"Le Kaiser" by C. Léandre in Le Rire, Paris, November 16, 1918
From the Allies, there was no shortage of scorn to heap upon the abdicated Kaiser Friedrich Wilhelm Viktor Albert Hohenzollern. And since I'm not going to write a separate post about Australian cartoons, here's one from the Sydney Bulletin.
"Take My Seat" (perhaps by one of the Lindsay brothers?) in Sydney Bulletin, November, 1918
Returning to Europe, neither was the Kaiser's fall mourned in neutral Spain:
"Su Debida Recompensa" in Esquella, Barcelona, ca. November, 1918
Another Catalan cartoonist observes that Armistice Day fell on the Feast Day of St. Martin, traditionally a day for slaughtering pigs. The caption is a common saying which is pretty much the flip side of "every dog has its day."
"A Cada Porc Li Arriba el seu Sant Martí" by Josep «Picarol» Costa Ferrer in Campana de Gràcia, Barcelona, November 16, 1918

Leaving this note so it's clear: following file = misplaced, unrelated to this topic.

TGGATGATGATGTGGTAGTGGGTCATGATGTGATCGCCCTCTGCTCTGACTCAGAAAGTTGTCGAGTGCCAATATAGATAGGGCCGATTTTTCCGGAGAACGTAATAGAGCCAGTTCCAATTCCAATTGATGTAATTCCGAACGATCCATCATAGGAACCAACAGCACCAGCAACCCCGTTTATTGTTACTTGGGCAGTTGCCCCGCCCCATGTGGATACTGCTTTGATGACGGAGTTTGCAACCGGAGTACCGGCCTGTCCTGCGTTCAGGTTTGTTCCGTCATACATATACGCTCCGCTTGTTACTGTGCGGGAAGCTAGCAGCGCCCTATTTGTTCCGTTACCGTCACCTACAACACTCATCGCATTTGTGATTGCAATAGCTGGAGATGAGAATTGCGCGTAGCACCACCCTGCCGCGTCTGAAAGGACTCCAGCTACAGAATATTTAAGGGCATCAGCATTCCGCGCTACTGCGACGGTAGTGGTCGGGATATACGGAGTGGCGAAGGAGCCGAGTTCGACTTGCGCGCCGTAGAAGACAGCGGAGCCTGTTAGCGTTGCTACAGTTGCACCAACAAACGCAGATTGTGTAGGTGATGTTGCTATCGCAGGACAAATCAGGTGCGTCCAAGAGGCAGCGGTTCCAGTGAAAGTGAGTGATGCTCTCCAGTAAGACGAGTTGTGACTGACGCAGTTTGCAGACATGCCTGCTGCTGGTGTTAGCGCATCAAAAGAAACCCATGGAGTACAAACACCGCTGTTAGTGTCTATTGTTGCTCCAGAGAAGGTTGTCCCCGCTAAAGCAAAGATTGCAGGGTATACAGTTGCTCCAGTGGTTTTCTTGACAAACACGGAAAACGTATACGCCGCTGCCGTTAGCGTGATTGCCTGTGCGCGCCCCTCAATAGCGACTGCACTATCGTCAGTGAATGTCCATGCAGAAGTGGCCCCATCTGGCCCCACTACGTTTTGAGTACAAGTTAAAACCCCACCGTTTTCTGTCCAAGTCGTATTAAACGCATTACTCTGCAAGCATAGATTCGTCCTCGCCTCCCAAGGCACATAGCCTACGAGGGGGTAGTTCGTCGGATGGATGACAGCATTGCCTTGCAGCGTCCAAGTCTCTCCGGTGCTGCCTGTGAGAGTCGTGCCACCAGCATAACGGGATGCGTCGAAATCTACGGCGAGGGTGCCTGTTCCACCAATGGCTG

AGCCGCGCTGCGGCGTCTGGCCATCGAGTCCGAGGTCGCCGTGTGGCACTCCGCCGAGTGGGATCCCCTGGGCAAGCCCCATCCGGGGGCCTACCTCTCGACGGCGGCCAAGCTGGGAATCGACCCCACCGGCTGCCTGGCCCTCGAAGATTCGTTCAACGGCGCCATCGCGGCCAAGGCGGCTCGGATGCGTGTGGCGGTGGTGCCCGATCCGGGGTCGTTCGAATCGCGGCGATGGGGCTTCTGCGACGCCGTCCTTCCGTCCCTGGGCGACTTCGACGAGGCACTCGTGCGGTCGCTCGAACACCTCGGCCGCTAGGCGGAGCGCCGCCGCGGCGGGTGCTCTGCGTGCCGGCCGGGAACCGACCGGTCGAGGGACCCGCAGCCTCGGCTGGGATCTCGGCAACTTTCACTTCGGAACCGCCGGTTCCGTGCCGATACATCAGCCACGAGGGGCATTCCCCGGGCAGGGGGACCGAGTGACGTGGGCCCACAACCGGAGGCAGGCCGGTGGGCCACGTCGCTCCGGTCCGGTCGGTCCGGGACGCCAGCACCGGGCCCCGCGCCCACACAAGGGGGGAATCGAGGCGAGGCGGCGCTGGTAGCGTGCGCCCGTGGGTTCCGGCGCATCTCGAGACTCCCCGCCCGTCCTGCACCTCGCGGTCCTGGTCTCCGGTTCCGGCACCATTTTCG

Of course, Mr. Hohenzollern was not the only guy suddenly unemployed at the end of the war:
"La Salle des Trônes de la Quadruplice" by L.M. in Le Rire, November 16, 1918
The other members of the Quadruplice were Austrian Emperor Karl, the Ottoman Sultan and the Bulgarian Tsar. In fact, the Entente allowed Ottoman Sultan Mehmet VI (who had acceded to the throne in July after the death of his brother, Mehmet V) to retain his title and position; but he would be overthrown four years later. Bulgaria's Tsar Ferdinand I abdicated in October as one of the terms of his country's surrender; he was succeeded by his son, Boris III, whose reign — in name — lasted into World War II. (Mainly in the plain.)
"La Fine degli Imperatori" by Gabriele "Rata Langa" Galanta in L'Asino, Rome, November 24, 1918
If cartoonists living on the winning side of the war could joke about how the Kaisers had fallen, German cartoonists had to find someone among the allies that they could poke fun at. They chose the king of Italy, whose government had forsaken the country's erstwhile alliance with the Central Powers in a gamble for attaining Italian territories of the Austro-Hungarian Empire.